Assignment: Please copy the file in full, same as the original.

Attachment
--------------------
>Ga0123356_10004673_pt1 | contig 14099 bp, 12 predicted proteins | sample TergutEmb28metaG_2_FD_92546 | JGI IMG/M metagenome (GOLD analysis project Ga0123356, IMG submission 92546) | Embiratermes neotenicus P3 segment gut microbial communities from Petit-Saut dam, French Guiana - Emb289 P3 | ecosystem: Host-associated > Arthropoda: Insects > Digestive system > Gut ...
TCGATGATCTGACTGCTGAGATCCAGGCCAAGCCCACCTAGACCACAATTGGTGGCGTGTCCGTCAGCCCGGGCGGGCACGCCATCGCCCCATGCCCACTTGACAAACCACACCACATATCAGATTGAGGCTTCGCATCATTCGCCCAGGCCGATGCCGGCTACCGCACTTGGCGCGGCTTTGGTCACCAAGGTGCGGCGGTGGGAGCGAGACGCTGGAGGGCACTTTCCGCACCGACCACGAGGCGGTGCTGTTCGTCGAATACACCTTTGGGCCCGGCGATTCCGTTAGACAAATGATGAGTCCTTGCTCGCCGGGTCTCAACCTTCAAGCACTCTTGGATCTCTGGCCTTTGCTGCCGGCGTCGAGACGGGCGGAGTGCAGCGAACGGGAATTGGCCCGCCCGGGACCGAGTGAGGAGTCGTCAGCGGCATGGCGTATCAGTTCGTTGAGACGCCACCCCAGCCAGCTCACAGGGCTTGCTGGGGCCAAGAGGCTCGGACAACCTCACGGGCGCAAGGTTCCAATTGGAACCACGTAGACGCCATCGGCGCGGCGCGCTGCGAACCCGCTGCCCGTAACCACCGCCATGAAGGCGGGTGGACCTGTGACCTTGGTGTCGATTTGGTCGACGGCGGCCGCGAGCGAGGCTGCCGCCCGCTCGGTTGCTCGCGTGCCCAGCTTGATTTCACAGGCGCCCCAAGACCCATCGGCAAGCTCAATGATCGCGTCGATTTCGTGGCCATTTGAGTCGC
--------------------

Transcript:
>Ga0123356_10004673_pt1 | contig 14099 bp, 12 predicted proteins | sample TergutEmb28metaG_2_FD_92546 | JGI IMG/M metagenome (GOLD analysis project Ga0123356, IMG submission 92546) | Embiratermes neotenicus P3 segment gut microbial communities from Petit-Saut dam, French Guiana - Emb289 P3 | ecosystem: Host-associated > Arthropoda: Insects > Digestive system > Gut ...
TCGATGATCTGACTGCTGAGATCCAGGCCAAGCCCACCTAGACCACAATTGGTGGCGTGTCCGTCAGCCCGGGCGGGCACGCCATCGCCCCATGCCCACTTGACAAACCACACCACATATCAGATTGAGGCTTCGCATCATTCGCCCAGGCCGATGCCGGCTACCGCACTTGGCGCGGCTTTGGTCACCAAGGTGCGGCGGTGGGAGCGAGACGCTGGAGGGCACTTTCCGCACCGACCACGAGGCGGTGCTGTTCGTCGAATACACCTTTGGGCCCGGCGATTCCGTTAGACAAATGATGAGTCCTTGCTCGCCGGGTCTCAACCTTCAAGCACTCTTGGATCTCTGGCCTTTGCTGCCGGCGTCGAGACGGGCGGAGTGCAGCGAACGGGAATTGGCCCGCCCGGGACCGAGTGAGGAGTCGTCAGCGGCATGGCGTATCAGTTCGTTGAGACGCCACCCCAGCCAGCTCACAGGGCTTGCTGGGGCCAAGAGGCTCGGACAACCTCACGGGCGCAAGGTTCCAATTGGAACCACGTAGACGCCATCGGCGCGGCGCGCTGCGAACCCGCTGCCCGTAACCACCGCCATGAAGGCGGGTGGACCTGTGACCTTGGTGTCGATTTGGTCGACGGCGGCCGCGAGCGAGGCTGCCGCCCGCTCGGTTGCTCGCGTGCCCAGCTTGATTTCACAGGCGCCCCAAGACCCATCGGCAAGCTCAATGATCGCGTCGATTTCGTGGCCATTTGAGTCGC